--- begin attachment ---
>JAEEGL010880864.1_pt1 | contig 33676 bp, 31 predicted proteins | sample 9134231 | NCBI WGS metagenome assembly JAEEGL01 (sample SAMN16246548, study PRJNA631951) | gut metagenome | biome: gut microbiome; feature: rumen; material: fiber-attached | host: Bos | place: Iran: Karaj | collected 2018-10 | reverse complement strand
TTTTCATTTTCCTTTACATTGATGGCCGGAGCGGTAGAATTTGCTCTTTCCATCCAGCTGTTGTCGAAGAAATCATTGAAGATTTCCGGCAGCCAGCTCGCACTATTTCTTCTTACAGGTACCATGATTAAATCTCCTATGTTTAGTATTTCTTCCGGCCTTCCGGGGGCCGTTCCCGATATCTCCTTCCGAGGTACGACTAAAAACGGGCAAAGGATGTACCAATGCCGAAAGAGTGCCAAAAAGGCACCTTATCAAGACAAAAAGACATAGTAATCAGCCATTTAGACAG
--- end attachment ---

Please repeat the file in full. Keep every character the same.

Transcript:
>JAEEGL010880864.1_pt1 | contig 33676 bp, 31 predicted proteins | sample 9134231 | NCBI WGS metagenome assembly JAEEGL01 (sample SAMN16246548, study PRJNA631951) | gut metagenome | biome: gut microbiome; feature: rumen; material: fiber-attached | host: Bos | place: Iran: Karaj | collected 2018-10 | reverse complement strand
TTTTCATTTTCCTTTACATTGATGGCCGGAGCGGTAGAATTTGCTCTTTCCATCCAGCTGTTGTCGAAGAAATCATTGAAGATTTCCGGCAGCCAGCTCGCACTATTTCTTCTTACAGGTACCATGATTAAATCTCCTATGTTTAGTATTTCTTCCGGCCTTCCGGGGGCCGTTCCCGATATCTCCTTCCGAGGTACGACTAAAAACGGGCAAAGGATGTACCAATGCCGAAAGAGTGCCAAAAAGGCACCTTATCAAGACAAAAAGACATAGTAATCAGCCATTTAGACAG